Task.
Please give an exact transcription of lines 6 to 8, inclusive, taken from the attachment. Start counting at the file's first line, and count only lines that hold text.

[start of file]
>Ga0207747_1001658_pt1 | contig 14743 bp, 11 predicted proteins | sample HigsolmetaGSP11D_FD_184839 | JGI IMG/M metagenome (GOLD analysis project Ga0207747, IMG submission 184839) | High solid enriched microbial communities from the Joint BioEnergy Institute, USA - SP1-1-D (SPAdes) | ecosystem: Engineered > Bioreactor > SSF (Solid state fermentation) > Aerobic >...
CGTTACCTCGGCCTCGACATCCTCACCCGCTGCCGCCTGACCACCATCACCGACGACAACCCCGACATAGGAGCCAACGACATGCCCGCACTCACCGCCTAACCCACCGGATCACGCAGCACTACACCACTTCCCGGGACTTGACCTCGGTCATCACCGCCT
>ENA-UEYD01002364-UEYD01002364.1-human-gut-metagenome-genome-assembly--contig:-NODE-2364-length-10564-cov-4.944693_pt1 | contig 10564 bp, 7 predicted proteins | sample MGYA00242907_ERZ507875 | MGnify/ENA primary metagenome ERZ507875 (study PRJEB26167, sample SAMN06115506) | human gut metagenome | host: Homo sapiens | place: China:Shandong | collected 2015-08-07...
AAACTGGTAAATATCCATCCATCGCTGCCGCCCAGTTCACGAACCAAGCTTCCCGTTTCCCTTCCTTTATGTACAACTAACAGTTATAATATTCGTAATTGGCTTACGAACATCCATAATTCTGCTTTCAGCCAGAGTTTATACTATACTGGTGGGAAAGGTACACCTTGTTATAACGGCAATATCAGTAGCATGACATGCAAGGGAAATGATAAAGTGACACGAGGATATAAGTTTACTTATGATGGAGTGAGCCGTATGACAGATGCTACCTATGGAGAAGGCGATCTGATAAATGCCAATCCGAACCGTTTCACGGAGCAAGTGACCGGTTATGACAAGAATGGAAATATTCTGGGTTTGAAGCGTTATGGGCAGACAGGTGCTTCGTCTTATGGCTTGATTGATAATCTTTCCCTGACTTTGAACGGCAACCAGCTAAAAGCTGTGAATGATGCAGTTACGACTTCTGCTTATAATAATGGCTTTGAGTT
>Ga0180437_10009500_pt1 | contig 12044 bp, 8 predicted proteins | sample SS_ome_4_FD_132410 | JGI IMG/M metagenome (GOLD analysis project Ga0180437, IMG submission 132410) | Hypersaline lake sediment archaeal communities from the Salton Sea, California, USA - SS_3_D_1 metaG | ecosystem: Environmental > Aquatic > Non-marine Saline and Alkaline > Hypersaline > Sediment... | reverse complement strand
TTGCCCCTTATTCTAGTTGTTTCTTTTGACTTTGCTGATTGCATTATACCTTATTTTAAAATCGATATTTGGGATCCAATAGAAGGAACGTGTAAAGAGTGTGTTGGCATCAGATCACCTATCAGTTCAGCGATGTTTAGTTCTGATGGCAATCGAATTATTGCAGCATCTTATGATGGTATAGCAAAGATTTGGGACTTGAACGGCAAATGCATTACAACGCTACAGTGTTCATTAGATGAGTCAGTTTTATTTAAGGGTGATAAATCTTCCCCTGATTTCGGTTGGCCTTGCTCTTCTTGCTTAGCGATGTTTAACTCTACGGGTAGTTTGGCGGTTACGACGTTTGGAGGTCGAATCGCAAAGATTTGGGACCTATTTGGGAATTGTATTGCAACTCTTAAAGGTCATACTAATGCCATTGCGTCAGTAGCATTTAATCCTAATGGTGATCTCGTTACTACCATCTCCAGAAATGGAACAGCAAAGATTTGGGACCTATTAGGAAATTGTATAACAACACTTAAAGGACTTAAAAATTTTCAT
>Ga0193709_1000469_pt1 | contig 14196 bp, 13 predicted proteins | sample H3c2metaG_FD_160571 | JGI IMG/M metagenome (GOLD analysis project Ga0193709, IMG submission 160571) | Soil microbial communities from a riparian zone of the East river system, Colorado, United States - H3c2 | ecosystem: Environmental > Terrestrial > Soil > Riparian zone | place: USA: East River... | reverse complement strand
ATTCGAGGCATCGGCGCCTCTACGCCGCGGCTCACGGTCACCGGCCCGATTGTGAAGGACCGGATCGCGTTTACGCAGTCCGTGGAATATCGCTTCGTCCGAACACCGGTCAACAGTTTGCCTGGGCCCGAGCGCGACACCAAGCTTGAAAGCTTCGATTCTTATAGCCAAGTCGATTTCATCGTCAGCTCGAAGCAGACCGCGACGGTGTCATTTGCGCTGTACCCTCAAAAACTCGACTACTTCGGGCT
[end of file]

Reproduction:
TTGCCCCTTATTCTAGTTGTTTCTTTTGACTTTGCTGATTGCATTATACCTTATTTTAAAATCGATATTTGGGATCCAATAGAAGGAACGTGTAAAGAGTGTGTTGGCATCAGATCACCTATCAGTTCAGCGATGTTTAGTTCTGATGGCAATCGAATTATTGCAGCATCTTATGATGGTATAGCAAAGATTTGGGACTTGAACGGCAAATGCATTACAACGCTACAGTGTTCATTAGATGAGTCAGTTTTATTTAAGGGTGATAAATCTTCCCCTGATTTCGGTTGGCCTTGCTCTTCTTGCTTAGCGATGTTTAACTCTACGGGTAGTTTGGCGGTTACGACGTTTGGAGGTCGAATCGCAAAGATTTGGGACCTATTTGGGAATTGTATTGCAACTCTTAAAGGTCATACTAATGCCATTGCGTCAGTAGCATTTAATCCTAATGGTGATCTCGTTACTACCATCTCCAGAAATGGAACAGCAAAGATTTGGGACCTATTAGGAAATTGTATAACAACACTTAAAGGACTTAAAAATTTTCAT
>Ga0193709_1000469_pt1 | contig 14196 bp, 13 predicted proteins | sample H3c2metaG_FD_160571 | JGI IMG/M metagenome (GOLD analysis project Ga0193709, IMG submission 160571) | Soil microbial communities from a riparian zone of the East river system, Colorado, United States - H3c2 | ecosystem: Environmental > Terrestrial > Soil > Riparian zone | place: USA: East River... | reverse complement strand
ATTCGAGGCATCGGCGCCTCTACGCCGCGGCTCACGGTCACCGGCCCGATTGTGAAGGACCGGATCGCGTTTACGCAGTCCGTGGAATATCGCTTCGTCCGAACACCGGTCAACAGTTTGCCTGGGCCCGAGCGCGACACCAAGCTTGAAAGCTTCGATTCTTATAGCCAAGTCGATTTCATCGTCAGCTCGAAGCAGACCGCGACGGTGTCATTTGCGCTGTACCCTCAAAAACTCGACTACTTCGGGCT